Condoms that generate their own lubrication have been designed by scientists in a hope to make people want to wear them more, and reduce risks of spreading sexually transmitted infections and unwanted pregnancies.
Experts say the condom market is currently lacking a product that is sufficiently lubricated (especially in non-western countries where rubber options are more common than latex), resulting in a greater likelihood of breakage or discomfort.
Even in the UK, where there is a wider range of condom choice, clearly something needs to be done when almost half of young people choose not to wear them during intercourse with a new partner.
At the moment even contraception that does have some degree of lubrication tends to wear off during sex, meaning you have to reapply a separate product, which many people might not have access to or simply not want to buy.
The new condoms are funded by the Bill & Melinda Gates Foundation – which has been working on developing the ‘next generation’ of condom since 2013 as well as on reducing the spread of HIV. The design is unique because the condom self-lubricates upon contact with bodily fluid.
And unlike current products, the lubrication should not wear off during sex but stays slippery for up to 1000 thrusts, say the design team. This equates to around 16 minutes of repeated movement.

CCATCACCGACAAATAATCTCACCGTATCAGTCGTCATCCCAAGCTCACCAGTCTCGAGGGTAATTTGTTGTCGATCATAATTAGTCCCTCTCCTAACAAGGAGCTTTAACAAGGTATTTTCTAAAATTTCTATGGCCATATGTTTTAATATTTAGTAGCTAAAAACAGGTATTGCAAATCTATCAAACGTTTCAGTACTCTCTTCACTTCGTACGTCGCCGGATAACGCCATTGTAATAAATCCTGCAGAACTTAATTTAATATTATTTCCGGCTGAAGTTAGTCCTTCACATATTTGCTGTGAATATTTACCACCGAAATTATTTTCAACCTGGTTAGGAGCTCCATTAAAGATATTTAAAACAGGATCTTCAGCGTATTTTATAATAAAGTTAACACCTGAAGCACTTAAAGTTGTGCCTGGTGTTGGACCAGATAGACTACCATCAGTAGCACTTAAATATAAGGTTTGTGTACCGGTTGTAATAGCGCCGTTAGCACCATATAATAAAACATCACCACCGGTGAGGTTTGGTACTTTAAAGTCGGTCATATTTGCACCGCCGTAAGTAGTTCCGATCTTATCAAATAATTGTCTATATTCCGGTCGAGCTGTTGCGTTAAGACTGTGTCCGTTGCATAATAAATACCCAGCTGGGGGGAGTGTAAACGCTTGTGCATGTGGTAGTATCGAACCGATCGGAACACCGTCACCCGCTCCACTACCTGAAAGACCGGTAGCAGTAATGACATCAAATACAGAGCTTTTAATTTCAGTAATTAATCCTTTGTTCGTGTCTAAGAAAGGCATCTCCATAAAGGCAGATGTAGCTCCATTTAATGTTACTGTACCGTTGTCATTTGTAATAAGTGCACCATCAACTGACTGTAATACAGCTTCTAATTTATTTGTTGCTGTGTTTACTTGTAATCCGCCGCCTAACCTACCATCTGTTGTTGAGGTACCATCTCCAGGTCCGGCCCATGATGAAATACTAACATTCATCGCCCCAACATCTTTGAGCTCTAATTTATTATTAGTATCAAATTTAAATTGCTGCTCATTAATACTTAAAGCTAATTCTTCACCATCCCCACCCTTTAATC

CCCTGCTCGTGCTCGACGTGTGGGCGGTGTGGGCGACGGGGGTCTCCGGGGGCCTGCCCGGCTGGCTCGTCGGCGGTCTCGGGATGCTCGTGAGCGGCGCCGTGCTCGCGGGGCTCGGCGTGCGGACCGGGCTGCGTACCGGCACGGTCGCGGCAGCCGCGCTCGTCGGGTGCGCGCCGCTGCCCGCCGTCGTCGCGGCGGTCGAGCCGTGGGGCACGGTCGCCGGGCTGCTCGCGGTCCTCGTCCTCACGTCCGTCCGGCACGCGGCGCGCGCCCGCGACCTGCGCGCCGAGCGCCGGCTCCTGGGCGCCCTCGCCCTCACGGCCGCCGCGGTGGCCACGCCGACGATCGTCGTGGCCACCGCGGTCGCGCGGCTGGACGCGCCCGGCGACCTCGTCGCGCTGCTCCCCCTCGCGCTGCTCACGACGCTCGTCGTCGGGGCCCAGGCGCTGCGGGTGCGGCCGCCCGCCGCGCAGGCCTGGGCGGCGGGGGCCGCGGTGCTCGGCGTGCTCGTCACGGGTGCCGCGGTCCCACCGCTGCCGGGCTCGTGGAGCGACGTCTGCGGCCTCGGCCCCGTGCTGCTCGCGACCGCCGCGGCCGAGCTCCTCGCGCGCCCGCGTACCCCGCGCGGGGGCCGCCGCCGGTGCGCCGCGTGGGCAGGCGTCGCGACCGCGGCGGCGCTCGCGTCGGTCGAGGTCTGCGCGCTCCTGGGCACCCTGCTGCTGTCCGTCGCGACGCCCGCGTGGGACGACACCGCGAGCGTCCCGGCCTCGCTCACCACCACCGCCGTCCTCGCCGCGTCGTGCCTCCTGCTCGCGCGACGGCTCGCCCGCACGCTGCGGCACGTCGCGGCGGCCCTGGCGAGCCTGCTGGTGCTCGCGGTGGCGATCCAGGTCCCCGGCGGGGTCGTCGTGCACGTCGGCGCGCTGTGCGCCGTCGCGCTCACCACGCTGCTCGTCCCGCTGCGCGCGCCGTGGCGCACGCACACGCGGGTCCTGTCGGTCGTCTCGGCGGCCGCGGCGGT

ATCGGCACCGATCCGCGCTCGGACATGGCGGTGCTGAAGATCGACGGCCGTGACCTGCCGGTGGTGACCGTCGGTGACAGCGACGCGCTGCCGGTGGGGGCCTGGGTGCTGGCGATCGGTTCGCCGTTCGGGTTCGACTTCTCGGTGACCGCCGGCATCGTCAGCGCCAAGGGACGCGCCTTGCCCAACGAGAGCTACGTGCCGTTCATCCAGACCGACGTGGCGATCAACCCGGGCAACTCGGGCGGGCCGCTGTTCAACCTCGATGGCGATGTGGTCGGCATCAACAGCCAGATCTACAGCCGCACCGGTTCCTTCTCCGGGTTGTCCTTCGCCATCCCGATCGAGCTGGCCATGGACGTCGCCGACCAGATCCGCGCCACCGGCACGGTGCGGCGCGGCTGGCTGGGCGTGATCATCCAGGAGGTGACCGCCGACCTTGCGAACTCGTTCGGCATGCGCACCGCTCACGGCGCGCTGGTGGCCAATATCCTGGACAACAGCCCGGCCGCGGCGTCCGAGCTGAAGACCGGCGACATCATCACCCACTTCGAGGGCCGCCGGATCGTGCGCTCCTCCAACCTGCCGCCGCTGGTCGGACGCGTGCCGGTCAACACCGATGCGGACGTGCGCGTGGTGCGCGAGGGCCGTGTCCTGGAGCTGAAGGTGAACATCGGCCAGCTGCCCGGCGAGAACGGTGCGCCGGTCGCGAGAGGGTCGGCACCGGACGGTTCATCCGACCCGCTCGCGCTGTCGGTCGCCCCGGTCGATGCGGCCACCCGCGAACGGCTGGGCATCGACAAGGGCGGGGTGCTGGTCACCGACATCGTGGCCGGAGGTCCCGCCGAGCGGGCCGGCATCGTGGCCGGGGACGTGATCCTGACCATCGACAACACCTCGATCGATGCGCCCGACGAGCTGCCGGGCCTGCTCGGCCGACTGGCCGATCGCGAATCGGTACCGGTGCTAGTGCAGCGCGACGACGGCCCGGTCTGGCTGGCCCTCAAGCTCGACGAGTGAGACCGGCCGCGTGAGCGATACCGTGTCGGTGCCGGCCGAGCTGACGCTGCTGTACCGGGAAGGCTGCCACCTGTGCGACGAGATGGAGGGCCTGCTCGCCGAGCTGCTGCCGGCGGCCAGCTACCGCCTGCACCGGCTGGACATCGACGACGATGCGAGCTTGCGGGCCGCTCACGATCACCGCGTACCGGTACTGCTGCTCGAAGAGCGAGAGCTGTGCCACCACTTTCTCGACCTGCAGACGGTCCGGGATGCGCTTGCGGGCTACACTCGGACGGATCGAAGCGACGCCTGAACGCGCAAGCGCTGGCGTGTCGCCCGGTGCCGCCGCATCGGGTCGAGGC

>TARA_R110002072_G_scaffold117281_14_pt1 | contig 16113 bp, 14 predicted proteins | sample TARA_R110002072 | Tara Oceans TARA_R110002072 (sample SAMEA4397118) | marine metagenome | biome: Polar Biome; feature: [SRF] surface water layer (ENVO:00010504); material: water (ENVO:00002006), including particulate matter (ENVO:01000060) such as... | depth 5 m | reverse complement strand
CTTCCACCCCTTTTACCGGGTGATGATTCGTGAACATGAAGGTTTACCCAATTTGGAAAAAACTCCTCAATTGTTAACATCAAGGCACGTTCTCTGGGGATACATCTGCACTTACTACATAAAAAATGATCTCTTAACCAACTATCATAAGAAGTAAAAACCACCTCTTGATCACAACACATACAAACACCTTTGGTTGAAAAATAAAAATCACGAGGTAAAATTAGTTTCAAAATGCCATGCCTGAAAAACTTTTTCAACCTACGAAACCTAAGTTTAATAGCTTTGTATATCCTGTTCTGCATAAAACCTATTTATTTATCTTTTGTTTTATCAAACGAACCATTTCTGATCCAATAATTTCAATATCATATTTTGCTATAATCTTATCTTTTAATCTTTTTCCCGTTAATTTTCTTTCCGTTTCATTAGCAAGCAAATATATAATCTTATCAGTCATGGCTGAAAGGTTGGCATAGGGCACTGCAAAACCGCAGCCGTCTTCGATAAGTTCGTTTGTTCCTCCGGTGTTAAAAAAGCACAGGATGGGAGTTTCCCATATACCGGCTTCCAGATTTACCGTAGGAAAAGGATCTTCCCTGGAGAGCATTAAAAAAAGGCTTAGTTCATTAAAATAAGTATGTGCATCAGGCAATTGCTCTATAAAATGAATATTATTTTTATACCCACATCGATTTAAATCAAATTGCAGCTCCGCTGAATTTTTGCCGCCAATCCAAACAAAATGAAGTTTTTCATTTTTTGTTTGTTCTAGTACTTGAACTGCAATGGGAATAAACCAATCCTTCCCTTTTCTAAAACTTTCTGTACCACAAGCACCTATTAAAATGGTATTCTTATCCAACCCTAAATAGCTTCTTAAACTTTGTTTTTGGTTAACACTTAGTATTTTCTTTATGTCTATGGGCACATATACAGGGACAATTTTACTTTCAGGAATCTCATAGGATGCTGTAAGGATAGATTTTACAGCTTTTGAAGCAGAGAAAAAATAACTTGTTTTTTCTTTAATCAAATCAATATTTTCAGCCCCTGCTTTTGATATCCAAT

Research in the 1980s found that most couples only last between 100 and 500 thrusts, meaning the condom should outlast the stamina of most users.
Shop-bought condoms are currently estimated to stay lubricated for around 600 thrusts, says the study in the Royal Society Open Science journal.
The technology is based on ‘hydrophilic’ coatings (the same idea used in urinary catheters to improve comfort). Using water-loving polymers, a substance is bound to the surface of the latex and when this coating comes into contact with other liquids (during sex) it becomes slippery to the touch.
So what are the condoms actually like to use? Researcher Professor Mark Grinstaff, from Boston University, said: “It feels a bit slimy when you handle it dry, but in the presence of water or natural fluids it becomes really slick. You only need a little bit of fluid to activate it.”
And the initial user results seem positive: a group of 33 men and women were asked to test the condoms in terms of ‘slip and slide’ and almost all of them rated them more highly than other brands.
Clinical trials with couples could begin early next year, says Grinstaff.
Meanwhile, researchers at the University of Wollongong in Australia, have been working on making a self-lubricating condom from hydrogels that feel more like real skin.